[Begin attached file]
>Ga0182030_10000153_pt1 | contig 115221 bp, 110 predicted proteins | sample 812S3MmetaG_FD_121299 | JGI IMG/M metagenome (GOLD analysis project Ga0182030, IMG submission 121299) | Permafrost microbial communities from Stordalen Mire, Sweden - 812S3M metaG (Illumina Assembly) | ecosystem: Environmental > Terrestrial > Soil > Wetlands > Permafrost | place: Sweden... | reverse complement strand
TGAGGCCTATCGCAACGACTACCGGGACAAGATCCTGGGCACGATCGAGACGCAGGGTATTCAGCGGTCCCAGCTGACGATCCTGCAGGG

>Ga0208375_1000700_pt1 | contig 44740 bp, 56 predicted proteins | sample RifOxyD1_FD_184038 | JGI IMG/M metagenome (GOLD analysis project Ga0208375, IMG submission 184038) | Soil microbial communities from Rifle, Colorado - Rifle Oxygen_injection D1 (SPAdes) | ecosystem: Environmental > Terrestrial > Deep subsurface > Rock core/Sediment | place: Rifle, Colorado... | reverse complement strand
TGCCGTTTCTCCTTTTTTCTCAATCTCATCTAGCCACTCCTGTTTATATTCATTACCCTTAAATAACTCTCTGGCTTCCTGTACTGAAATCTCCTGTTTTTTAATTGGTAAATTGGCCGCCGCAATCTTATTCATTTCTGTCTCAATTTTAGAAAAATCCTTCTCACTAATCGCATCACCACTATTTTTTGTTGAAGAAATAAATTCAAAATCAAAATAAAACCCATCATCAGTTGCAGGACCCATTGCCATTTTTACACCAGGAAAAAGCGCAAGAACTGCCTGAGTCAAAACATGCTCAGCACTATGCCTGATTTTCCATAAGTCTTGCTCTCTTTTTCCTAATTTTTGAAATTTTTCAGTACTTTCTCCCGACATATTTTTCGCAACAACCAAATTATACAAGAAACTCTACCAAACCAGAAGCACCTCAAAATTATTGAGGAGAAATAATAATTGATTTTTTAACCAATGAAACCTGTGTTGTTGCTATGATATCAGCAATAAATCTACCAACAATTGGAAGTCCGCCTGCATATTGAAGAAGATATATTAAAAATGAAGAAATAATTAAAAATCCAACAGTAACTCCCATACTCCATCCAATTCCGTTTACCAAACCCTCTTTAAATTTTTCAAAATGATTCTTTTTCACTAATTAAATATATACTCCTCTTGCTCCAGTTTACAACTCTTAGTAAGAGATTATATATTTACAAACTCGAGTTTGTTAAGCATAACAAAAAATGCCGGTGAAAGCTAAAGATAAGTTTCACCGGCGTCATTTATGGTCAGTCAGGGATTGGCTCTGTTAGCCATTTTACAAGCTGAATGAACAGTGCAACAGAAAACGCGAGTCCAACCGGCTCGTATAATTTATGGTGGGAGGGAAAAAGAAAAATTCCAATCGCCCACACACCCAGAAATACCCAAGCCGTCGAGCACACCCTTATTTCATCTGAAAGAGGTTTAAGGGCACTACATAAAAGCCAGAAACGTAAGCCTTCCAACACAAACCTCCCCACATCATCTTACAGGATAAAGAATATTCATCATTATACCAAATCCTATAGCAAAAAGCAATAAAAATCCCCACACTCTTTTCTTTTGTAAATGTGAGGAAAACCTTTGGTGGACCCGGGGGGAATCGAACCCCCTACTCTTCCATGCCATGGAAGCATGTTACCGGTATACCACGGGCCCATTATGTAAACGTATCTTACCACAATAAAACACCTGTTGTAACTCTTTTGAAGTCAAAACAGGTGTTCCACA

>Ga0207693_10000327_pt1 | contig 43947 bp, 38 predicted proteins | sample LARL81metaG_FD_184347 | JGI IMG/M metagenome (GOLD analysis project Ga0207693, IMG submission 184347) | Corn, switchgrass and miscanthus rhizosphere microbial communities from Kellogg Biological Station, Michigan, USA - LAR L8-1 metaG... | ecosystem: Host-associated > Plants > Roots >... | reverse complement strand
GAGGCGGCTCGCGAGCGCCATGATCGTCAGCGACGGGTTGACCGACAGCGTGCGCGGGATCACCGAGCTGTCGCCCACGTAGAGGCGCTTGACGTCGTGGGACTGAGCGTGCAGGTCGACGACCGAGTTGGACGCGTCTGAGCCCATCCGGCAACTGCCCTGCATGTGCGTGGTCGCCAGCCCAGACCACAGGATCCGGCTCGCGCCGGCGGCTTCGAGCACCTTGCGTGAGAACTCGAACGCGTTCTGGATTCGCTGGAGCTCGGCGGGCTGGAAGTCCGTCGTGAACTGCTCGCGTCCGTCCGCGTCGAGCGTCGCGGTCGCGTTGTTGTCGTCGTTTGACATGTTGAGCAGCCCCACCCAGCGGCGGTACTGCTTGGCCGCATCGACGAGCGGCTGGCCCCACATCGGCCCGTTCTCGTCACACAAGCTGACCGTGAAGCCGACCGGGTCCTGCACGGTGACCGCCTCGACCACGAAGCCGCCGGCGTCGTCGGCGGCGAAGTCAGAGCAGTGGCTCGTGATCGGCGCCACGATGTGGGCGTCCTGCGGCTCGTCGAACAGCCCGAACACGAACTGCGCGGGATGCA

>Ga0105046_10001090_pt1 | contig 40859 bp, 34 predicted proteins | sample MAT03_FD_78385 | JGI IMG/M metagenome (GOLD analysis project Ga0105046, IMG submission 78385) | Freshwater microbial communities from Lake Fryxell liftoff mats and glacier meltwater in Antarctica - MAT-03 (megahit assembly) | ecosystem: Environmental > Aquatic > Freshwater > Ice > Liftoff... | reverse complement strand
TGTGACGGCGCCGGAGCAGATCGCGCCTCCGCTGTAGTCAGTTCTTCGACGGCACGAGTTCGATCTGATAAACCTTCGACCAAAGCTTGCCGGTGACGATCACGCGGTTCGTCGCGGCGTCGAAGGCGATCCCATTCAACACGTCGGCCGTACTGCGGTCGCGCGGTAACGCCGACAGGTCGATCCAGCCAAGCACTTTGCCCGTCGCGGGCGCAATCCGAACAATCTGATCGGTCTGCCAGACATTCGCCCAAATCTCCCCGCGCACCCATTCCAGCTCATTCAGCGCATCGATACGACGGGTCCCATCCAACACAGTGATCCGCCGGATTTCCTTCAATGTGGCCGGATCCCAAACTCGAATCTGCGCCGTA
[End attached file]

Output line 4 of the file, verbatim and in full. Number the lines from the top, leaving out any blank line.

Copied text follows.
TGCCGTTTCTCCTTTTTTCTCAATCTCATCTAGCCACTCCTGTTTATATTCATTACCCTTAAATAACTCTCTGGCTTCCTGTACTGAAATCTCCTGTTTTTTAATTGGTAAATTGGCCGCCGCAATCTTATTCATTTCTGTCTCAATTTTAGAAAAATCCTTCTCACTAATCGCATCACCACTATTTTTTGTTGAAGAAATAAATTCAAAATCAAAATAAAACCCATCATCAGTTGCAGGACCCATTGCCATTTTTACACCAGGAAAAAGCGCAAGAACTGCCTGAGTCAAAACATGCTCAGCACTATGCCTGATTTTCCATAAGTCTTGCTCTCTTTTTCCTAATTTTTGAAATTTTTCAGTACTTTCTCCCGACATATTTTTCGCAACAACCAAATTATACAAGAAACTCTACCAAACCAGAAGCACCTCAAAATTATTGAGGAGAAATAATAATTGATTTTTTAACCAATGAAACCTGTGTTGTTGCTATGATATCAGCAATAAATCTACCAACAATTGGAAGTCCGCCTGCATATTGAAGAAGATATATTAAAAATGAAGAAATAATTAAAAATCCAACAGTAACTCCCATACTCCATCCAATTCCGTTTACCAAACCCTCTTTAAATTTTTCAAAATGATTCTTTTTCACTAATTAAATATATACTCCTCTTGCTCCAGTTTACAACTCTTAGTAAGAGATTATATATTTACAAACTCGAGTTTGTTAAGCATAACAAAAAATGCCGGTGAAAGCTAAAGATAAGTTTCACCGGCGTCATTTATGGTCAGTCAGGGATTGGCTCTGTTAGCCATTTTACAAGCTGAATGAACAGTGCAACAGAAAACGCGAGTCCAACCGGCTCGTATAATTTATGGTGGGAGGGAAAAAGAAAAATTCCAATCGCCCACACACCCAGAAATACCCAAGCCGTCGAGCACACCCTTATTTCATCTGAAAGAGGTTTAAGGGCACTACATAAAAGCCAGAAACGTAAGCCTTCCAACACAAACCTCCCCACATCATCTTACAGGATAAAGAATATTCATCATTATACCAAATCCTATAGCAAAAAGCAATAAAAATCCCCACACTCTTTTCTTTTGTAAATGTGAGGAAAACCTTTGGTGGACCCGGGGGGAATCGAACCCCCTACTCTTCCATGCCATGGAAGCATGTTACCGGTATACCACGGGCCCATTATGTAAACGTATCTTACCACAATAAAACACCTGTTGTAACTCTTTTGAAGTCAAAACAGGTGTTCCACA